Varð of Vinða myrði
vígský*s, en þat lýsik,
ramr und randar himni
rymr; knôttu spjǫr glymja.
Hirðir stózk við harðan
hnitvegg með fjǫl seggja
varghollr þrimu marga.
Rymr vígský*s varð ramr of myrði Vinða und himni randar, en lýsik þat; spjǫr knôttu glymja. Varghollr hirðir veltireiðar víðis stóðsk marga þrimu við harðan hnitvegg með fjǫl seggja.
Roaring of the war-cloud [SHIELD > BATTLE] became mighty around the murderer of Wends [?= Óláfr] under the heaven of the rim [SHIELD], and I proclaim that; spears resounded. The wolf-gracious guardian of the rolling wagon of the ocean [SHIP > SEAFARER] withstood many an onslaught by the hard clash-wall [SHIELD], with a multitude of men.
 Hirðir: hirðar all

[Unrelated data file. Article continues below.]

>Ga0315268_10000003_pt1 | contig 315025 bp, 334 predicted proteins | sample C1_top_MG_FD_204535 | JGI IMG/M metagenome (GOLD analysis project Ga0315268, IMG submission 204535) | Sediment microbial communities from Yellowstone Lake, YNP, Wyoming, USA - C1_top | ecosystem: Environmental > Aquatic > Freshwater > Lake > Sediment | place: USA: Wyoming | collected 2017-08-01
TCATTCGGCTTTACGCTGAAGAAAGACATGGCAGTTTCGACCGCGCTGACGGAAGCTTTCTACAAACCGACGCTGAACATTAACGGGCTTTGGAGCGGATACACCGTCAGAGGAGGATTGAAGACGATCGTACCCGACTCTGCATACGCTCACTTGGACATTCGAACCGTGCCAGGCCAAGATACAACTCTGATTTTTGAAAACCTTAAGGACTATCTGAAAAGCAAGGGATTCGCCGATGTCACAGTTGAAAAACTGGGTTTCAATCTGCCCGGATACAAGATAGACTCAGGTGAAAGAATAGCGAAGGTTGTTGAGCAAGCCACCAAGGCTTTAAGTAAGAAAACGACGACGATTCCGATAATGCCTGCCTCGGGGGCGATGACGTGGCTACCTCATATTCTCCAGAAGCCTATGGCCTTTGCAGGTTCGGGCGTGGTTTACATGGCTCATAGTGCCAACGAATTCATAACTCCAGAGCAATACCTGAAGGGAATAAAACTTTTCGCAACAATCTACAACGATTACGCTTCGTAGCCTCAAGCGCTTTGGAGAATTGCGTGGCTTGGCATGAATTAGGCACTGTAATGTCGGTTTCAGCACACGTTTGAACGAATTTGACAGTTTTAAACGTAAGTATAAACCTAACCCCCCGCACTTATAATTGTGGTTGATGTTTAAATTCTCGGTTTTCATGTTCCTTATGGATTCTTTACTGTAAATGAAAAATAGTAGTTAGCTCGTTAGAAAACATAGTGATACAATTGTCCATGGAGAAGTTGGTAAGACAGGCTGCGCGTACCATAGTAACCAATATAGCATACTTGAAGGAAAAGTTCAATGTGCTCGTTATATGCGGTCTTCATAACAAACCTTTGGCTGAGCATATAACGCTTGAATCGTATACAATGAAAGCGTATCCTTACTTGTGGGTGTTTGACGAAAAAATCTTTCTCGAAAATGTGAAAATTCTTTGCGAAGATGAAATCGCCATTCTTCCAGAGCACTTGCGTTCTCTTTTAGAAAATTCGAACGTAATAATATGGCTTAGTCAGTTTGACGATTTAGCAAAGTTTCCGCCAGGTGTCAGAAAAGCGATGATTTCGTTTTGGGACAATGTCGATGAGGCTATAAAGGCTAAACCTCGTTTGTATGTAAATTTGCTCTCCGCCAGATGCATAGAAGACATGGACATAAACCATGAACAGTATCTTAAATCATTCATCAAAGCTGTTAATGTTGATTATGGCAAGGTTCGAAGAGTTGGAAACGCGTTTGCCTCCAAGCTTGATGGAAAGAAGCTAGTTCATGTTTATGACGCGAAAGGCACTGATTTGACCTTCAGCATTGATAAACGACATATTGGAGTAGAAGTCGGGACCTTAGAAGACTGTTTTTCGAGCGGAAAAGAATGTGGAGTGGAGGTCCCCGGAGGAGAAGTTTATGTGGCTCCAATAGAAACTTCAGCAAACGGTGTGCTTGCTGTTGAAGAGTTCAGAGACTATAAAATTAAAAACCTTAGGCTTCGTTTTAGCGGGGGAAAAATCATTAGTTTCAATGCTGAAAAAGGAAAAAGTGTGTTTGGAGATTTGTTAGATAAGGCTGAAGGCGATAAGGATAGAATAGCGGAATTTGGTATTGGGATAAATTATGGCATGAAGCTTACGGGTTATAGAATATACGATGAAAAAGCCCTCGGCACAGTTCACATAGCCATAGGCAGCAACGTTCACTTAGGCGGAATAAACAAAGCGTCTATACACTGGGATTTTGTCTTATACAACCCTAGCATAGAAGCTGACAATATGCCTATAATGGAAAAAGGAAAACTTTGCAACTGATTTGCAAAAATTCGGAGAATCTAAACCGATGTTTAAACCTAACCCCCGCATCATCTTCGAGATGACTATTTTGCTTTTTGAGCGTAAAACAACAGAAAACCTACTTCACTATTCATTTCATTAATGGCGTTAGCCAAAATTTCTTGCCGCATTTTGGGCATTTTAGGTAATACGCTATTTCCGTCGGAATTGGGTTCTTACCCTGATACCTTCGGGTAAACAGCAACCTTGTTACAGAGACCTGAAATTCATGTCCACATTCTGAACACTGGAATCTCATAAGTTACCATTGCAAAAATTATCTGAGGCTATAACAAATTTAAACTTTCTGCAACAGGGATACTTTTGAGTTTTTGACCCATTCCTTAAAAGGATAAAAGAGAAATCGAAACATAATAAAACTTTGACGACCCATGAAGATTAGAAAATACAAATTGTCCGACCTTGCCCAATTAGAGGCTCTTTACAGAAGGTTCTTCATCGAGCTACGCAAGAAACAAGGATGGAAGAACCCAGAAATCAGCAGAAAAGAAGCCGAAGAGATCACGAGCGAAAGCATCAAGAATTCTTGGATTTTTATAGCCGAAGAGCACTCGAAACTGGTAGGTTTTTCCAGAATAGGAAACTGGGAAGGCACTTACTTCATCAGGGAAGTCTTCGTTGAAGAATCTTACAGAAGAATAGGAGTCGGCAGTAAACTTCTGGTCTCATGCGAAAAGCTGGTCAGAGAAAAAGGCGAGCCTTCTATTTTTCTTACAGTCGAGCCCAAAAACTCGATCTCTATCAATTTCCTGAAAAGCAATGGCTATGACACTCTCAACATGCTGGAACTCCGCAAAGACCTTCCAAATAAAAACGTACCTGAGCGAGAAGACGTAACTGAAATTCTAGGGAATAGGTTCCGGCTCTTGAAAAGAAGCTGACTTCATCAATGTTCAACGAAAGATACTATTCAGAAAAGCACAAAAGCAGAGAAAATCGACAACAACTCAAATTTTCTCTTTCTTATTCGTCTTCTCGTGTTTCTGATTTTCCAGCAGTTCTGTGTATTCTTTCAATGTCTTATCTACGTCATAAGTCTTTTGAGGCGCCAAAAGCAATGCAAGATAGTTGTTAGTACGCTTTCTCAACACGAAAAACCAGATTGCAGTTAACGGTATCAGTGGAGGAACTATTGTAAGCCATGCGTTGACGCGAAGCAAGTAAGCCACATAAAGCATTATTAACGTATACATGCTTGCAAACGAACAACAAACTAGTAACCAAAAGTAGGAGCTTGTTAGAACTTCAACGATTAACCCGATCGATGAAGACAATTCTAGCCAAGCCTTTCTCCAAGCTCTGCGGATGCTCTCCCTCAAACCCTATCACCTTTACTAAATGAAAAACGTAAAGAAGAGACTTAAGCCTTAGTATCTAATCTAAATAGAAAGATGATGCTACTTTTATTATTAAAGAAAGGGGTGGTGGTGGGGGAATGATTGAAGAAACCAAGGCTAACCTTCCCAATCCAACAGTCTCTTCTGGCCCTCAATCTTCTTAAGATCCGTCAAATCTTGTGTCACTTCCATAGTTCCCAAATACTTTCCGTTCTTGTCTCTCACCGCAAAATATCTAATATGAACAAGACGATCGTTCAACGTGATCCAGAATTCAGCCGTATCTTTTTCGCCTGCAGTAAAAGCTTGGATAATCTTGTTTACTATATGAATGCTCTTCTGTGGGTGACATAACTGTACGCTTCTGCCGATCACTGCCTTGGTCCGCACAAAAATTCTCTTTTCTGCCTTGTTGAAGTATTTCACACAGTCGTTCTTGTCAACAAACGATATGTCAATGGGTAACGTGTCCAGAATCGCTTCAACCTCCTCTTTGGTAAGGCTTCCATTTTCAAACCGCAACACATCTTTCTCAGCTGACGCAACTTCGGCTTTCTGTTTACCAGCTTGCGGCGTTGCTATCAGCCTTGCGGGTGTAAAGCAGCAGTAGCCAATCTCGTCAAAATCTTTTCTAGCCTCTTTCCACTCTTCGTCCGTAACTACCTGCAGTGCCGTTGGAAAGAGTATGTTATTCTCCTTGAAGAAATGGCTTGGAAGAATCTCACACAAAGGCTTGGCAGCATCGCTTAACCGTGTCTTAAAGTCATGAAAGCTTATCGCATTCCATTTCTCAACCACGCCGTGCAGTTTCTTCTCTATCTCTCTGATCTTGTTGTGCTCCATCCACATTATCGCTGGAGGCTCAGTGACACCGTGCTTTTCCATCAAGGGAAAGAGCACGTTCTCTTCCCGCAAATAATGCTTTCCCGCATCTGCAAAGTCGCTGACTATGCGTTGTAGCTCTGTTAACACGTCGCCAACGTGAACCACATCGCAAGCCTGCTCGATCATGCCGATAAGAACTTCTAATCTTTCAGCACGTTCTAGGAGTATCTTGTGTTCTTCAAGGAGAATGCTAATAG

hirðir ‘guardian’: Corruption in all mss of an original hirðir (m. nom. sg.) to hirðar (nom. pl. of hirðir m., or gen. sg. of hirð f. ‘household troop’) is puzzling, but as the helmingr stands in the mss the sg. verb stózk við ‘withstood’ lacks a sg. subject and the adj. varghollr (m. nom. sg.) ‘wolf-gracious’ a noun. The emendation seems to have been first proposed by Guðbrandur Vigfússon and Möbius (1860, 208), and it is adopted by all subsequent eds (Sveinbjörn Egilsson’s attempt to retain hirðar in SHI 2 is unconvincing and he retreats from it in LP (1860): hirðir). A nom. subject must otherwise be sought (unconventionally) in the previous helmingr, or varghollr taken as a substantive. But further syntactical problems follow in the train of both these solutions (cf. SHI), and the emendation seems unavoidable.
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